Quebec’s governing party defended itself Monday against accusations it underpaid and took advantage of a woman who appeared in a widely promoted election advertisement.
The Coalition Avenir Québec faced heavy criticism on social media for a series of short video clips depicting an unnamed woman in the Mauricie region who lauded the party, its response to the COVID-19 pandemic and its leader, Premier François Legault.
The woman’s daughter, Chantal Landry, wrote an open letter on Saturday in Le Devoir stating that the family thought the interview would be part of a video series of regular voters and not the central component of a political ad, adding that her mother was only paid $250.
Landry said that amount was “ridiculous” because her mother’s participation wasn’t for a simple interview but for a campaign advertisement. She wrote that the CAQ had taken advantage of a “poor, uneducated woman by making her believe that $250 is the right price to use this ‘planned’ video for advertising purposes.”
The ad played widely on television and online.
“I understand that it is unethical to pay someone for their political opinions, but it is equally unethical to take advantage of an elderly woman with a modest income,” Landry wrote.
The CAQ’s political opponents called on Legault’s party to pull the ad, pay the woman more money for using her image and apologize to the family.
On Monday, the party released a statement insisting it meant no harm. “It was always clear that the interview would be used for advertising,” CAQ executive director Brigitte Legault said, adding that the party was “surprised and saddened” by Landry’s letter.
The ad had been scheduled to stop running last week and is no longer being used, she said. “It was never our intention to take advantage of anyone.”
The CAQ had first interviewed the woman for a 2018 advertisement and offered a $100 compensation to each person who participated. The party said it sought her out again because it liked the woman’s “unusual verve, her expressiveness and her kindness.” It said the woman refused compensation, but the CAQ insisted on paying her. Legault said the woman was paid a total of $500.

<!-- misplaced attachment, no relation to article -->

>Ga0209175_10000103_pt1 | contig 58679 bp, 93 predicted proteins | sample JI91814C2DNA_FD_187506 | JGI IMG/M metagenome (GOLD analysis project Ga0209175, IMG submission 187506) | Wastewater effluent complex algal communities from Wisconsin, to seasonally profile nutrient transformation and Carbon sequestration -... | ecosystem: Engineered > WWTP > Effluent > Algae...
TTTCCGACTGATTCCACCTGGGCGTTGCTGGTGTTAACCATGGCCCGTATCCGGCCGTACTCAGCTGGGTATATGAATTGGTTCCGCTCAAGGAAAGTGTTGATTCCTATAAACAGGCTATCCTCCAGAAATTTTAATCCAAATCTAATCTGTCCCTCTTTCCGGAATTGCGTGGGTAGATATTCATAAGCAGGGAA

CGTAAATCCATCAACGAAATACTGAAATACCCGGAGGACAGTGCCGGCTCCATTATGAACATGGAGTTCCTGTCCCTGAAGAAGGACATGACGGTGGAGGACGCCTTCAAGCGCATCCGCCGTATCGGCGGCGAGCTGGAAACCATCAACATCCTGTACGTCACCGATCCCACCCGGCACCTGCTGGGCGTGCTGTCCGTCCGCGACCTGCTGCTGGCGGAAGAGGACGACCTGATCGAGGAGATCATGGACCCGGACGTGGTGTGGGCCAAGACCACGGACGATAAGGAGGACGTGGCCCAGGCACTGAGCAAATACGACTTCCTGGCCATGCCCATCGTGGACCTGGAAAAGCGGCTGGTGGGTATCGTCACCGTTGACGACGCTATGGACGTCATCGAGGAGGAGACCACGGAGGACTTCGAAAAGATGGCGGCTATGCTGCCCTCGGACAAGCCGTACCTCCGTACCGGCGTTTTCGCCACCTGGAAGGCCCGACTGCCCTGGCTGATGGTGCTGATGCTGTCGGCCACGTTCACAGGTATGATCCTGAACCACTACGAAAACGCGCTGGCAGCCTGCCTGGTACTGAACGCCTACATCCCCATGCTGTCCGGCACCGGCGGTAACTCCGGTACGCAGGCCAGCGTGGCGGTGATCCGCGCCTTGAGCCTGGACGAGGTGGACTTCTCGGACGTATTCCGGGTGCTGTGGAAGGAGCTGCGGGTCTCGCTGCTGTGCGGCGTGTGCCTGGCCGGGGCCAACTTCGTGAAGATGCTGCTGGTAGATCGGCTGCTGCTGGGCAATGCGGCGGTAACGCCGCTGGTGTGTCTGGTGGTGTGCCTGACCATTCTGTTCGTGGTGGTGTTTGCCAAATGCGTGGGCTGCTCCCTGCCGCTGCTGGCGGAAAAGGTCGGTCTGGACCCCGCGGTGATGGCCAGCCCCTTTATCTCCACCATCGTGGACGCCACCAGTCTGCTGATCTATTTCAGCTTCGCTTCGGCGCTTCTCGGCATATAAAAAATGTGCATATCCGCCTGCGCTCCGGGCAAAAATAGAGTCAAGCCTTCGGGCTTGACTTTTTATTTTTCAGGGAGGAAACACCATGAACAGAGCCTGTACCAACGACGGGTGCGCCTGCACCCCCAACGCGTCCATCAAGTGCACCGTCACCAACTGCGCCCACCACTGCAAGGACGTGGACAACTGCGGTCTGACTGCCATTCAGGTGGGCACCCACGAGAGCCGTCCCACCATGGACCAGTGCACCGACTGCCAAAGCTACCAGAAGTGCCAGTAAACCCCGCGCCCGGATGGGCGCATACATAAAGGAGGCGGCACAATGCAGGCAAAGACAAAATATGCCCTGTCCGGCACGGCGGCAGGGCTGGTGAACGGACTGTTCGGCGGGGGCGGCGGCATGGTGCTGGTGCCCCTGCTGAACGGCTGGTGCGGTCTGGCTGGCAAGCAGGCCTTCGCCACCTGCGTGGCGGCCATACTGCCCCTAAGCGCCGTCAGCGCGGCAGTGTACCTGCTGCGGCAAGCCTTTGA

Christian Désilets, a professor of advertising in the department of information and communication at Université Laval, said it is ethically “reprehensible” for a party to present an interview as a vox pop –a random sampling of people on the street — and instead use the footage for a campaign ad.
“My point of view was from the moment you take a citizen and make them the spokesperson for a campaign, ethically it’s reprehensible to present it as the fruit of a vox pop — it’s false,” Désilets said.
“It is presented as a vox pop but in reality, it was someone who had been part of a CAQ ad in 2018; they sought her out precisely because they knew what she was going to say.”
Désilets said citizen involvement in political advertisements is a bit of a grey zone with regards to determining compensation. But he said that based on his private sector experience, a person who is featured in an ad broadcast on multiple platforms across the province should be paid between $8,000 and $10,000.
Quebec’s provincial election is scheduled for Oct. 3.